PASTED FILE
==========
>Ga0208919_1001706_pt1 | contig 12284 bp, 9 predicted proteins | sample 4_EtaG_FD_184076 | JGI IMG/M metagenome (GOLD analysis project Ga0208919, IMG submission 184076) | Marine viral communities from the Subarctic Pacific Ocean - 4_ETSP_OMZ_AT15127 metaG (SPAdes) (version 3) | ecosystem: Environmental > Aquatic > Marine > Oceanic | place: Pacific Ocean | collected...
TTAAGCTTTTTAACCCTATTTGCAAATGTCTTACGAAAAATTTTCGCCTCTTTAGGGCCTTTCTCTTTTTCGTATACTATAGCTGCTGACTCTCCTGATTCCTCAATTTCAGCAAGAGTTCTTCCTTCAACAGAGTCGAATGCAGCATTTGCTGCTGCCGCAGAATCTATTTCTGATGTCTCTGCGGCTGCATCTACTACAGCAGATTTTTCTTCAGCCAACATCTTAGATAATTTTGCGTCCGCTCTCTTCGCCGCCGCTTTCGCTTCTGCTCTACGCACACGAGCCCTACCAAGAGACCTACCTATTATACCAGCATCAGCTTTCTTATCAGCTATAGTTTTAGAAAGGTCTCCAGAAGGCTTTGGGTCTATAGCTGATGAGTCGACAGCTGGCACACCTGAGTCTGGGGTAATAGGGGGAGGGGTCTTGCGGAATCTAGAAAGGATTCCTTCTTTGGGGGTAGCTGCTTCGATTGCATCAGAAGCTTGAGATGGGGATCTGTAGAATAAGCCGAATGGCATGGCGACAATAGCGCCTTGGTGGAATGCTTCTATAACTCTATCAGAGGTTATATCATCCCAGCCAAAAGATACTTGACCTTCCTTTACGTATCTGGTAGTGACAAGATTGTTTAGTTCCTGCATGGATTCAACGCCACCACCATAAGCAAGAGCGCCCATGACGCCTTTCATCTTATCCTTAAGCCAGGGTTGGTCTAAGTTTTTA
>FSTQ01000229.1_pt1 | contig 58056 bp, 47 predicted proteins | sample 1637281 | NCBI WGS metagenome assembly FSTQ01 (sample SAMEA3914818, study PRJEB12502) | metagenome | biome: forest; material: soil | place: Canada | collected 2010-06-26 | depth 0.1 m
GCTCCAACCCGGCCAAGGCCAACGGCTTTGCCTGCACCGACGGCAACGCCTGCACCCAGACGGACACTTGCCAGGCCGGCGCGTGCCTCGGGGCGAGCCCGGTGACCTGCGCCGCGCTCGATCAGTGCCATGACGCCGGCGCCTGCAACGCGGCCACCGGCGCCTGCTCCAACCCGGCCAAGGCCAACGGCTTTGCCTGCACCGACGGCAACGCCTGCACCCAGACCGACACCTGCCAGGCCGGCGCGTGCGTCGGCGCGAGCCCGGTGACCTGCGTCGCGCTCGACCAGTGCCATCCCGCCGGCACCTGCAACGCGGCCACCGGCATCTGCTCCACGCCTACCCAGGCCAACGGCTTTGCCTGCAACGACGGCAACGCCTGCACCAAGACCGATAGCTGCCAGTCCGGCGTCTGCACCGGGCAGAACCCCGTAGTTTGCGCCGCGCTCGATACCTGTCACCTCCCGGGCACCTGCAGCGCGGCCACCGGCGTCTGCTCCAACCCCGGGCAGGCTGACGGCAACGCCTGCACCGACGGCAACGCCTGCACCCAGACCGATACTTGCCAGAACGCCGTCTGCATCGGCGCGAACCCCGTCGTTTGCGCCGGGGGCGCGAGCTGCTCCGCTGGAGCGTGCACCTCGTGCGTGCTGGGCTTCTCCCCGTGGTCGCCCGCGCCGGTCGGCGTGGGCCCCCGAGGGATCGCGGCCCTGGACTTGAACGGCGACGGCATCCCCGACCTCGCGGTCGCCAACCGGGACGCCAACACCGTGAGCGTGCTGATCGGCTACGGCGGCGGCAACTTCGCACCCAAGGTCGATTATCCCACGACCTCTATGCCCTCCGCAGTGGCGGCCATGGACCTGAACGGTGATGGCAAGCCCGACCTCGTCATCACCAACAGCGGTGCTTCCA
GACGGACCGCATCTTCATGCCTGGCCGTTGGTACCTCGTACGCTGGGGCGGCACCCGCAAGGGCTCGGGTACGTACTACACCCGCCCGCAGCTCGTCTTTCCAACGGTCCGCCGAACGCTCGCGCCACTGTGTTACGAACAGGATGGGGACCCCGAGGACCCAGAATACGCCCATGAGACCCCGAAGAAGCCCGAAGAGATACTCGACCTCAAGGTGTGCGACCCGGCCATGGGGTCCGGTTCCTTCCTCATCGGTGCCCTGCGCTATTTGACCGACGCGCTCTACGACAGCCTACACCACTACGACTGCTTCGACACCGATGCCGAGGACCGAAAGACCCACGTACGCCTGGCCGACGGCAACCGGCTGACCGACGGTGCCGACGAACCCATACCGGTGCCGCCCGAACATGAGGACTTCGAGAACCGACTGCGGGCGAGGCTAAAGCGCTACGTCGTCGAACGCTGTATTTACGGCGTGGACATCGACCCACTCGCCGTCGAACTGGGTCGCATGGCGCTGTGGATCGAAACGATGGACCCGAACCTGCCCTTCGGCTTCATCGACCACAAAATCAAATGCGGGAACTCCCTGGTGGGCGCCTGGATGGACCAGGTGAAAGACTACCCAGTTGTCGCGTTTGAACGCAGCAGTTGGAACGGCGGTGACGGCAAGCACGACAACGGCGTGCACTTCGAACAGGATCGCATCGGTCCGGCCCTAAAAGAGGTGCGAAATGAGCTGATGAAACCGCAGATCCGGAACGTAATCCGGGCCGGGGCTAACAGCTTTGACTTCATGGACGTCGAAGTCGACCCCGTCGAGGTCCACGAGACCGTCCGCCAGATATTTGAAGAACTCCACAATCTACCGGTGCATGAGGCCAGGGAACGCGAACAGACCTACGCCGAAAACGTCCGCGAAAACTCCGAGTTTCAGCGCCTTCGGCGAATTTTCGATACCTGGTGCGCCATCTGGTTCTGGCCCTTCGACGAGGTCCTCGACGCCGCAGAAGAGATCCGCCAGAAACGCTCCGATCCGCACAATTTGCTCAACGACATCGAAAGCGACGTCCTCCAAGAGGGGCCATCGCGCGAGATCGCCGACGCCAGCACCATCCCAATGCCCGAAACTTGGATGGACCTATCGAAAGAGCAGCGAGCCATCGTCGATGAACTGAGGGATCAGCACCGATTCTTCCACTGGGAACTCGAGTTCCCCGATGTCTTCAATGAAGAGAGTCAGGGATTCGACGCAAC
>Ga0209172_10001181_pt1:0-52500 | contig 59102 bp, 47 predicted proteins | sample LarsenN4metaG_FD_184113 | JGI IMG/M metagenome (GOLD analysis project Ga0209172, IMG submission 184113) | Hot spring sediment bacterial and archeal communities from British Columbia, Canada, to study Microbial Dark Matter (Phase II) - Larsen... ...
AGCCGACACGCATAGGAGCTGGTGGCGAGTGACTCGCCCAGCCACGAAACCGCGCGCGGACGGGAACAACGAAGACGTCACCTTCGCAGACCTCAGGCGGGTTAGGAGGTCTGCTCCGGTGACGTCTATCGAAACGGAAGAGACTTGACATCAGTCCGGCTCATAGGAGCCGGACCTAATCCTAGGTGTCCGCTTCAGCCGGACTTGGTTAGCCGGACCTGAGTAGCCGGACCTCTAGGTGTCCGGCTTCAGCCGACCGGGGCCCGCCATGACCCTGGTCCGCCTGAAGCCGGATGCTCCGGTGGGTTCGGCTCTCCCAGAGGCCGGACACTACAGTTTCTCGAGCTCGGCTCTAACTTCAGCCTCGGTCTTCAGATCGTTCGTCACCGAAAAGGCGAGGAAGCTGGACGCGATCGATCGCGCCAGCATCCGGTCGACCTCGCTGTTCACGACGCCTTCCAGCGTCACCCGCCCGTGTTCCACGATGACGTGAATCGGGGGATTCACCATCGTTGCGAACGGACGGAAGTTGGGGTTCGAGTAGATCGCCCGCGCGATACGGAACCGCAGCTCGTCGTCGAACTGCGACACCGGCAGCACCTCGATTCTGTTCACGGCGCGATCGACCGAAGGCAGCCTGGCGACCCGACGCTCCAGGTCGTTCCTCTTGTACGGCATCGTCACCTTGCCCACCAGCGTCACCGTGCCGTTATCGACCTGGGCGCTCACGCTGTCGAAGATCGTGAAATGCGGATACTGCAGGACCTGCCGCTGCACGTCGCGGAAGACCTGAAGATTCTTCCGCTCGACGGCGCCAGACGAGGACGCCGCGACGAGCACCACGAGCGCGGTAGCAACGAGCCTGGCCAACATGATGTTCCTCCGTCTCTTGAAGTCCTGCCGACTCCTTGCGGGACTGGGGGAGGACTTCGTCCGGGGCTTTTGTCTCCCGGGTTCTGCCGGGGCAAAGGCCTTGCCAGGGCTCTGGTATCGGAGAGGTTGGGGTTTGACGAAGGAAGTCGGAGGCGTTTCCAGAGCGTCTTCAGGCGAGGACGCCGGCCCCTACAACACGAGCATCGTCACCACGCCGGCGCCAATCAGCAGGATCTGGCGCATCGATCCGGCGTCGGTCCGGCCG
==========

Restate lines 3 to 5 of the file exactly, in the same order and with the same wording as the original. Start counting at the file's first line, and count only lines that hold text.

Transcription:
>FSTQ01000229.1_pt1 | contig 58056 bp, 47 predicted proteins | sample 1637281 | NCBI WGS metagenome assembly FSTQ01 (sample SAMEA3914818, study PRJEB12502) | metagenome | biome: forest; material: soil | place: Canada | collected 2010-06-26 | depth 0.1 m
GCTCCAACCCGGCCAAGGCCAACGGCTTTGCCTGCACCGACGGCAACGCCTGCACCCAGACGGACACTTGCCAGGCCGGCGCGTGCCTCGGGGCGAGCCCGGTGACCTGCGCCGCGCTCGATCAGTGCCATGACGCCGGCGCCTGCAACGCGGCCACCGGCGCCTGCTCCAACCCGGCCAAGGCCAACGGCTTTGCCTGCACCGACGGCAACGCCTGCACCCAGACCGACACCTGCCAGGCCGGCGCGTGCGTCGGCGCGAGCCCGGTGACCTGCGTCGCGCTCGACCAGTGCCATCCCGCCGGCACCTGCAACGCGGCCACCGGCATCTGCTCCACGCCTACCCAGGCCAACGGCTTTGCCTGCAACGACGGCAACGCCTGCACCAAGACCGATAGCTGCCAGTCCGGCGTCTGCACCGGGCAGAACCCCGTAGTTTGCGCCGCGCTCGATACCTGTCACCTCCCGGGCACCTGCAGCGCGGCCACCGGCGTCTGCTCCAACCCCGGGCAGGCTGACGGCAACGCCTGCACCGACGGCAACGCCTGCACCCAGACCGATACTTGCCAGAACGCCGTCTGCATCGGCGCGAACCCCGTCGTTTGCGCCGGGGGCGCGAGCTGCTCCGCTGGAGCGTGCACCTCGTGCGTGCTGGGCTTCTCCCCGTGGTCGCCCGCGCCGGTCGGCGTGGGCCCCCGAGGGATCGCGGCCCTGGACTTGAACGGCGACGGCATCCCCGACCTCGCGGTCGCCAACCGGGACGCCAACACCGTGAGCGTGCTGATCGGCTACGGCGGCGGCAACTTCGCACCCAAGGTCGATTATCCCACGACCTCTATGCCCTCCGCAGTGGCGGCCATGGACCTGAACGGTGATGGCAAGCCCGACCTCGTCATCACCAACAGCGGTGCTTCCA
GACGGACCGCATCTTCATGCCTGGCCGTTGGTACCTCGTACGCTGGGGCGGCACCCGCAAGGGCTCGGGTACGTACTACACCCGCCCGCAGCTCGTCTTTCCAACGGTCCGCCGAACGCTCGCGCCACTGTGTTACGAACAGGATGGGGACCCCGAGGACCCAGAATACGCCCATGAGACCCCGAAGAAGCCCGAAGAGATACTCGACCTCAAGGTGTGCGACCCGGCCATGGGGTCCGGTTCCTTCCTCATCGGTGCCCTGCGCTATTTGACCGACGCGCTCTACGACAGCCTACACCACTACGACTGCTTCGACACCGATGCCGAGGACCGAAAGACCCACGTACGCCTGGCCGACGGCAACCGGCTGACCGACGGTGCCGACGAACCCATACCGGTGCCGCCCGAACATGAGGACTTCGAGAACCGACTGCGGGCGAGGCTAAAGCGCTACGTCGTCGAACGCTGTATTTACGGCGTGGACATCGACCCACTCGCCGTCGAACTGGGTCGCATGGCGCTGTGGATCGAAACGATGGACCCGAACCTGCCCTTCGGCTTCATCGACCACAAAATCAAATGCGGGAACTCCCTGGTGGGCGCCTGGATGGACCAGGTGAAAGACTACCCAGTTGTCGCGTTTGAACGCAGCAGTTGGAACGGCGGTGACGGCAAGCACGACAACGGCGTGCACTTCGAACAGGATCGCATCGGTCCGGCCCTAAAAGAGGTGCGAAATGAGCTGATGAAACCGCAGATCCGGAACGTAATCCGGGCCGGGGCTAACAGCTTTGACTTCATGGACGTCGAAGTCGACCCCGTCGAGGTCCACGAGACCGTCCGCCAGATATTTGAAGAACTCCACAATCTACCGGTGCATGAGGCCAGGGAACGCGAACAGACCTACGCCGAAAACGTCCGCGAAAACTCCGAGTTTCAGCGCCTTCGGCGAATTTTCGATACCTGGTGCGCCATCTGGTTCTGGCCCTTCGACGAGGTCCTCGACGCCGCAGAAGAGATCCGCCAGAAACGCTCCGATCCGCACAATTTGCTCAACGACATCGAAAGCGACGTCCTCCAAGAGGGGCCATCGCGCGAGATCGCCGACGCCAGCACCATCCCAATGCCCGAAACTTGGATGGACCTATCGAAAGAGCAGCGAGCCATCGTCGATGAACTGAGGGATCAGCACCGATTCTTCCACTGGGAACTCGAGTTCCCCGATGTCTTCAATGAAGAGAGTCAGGGATTCGACGCAAC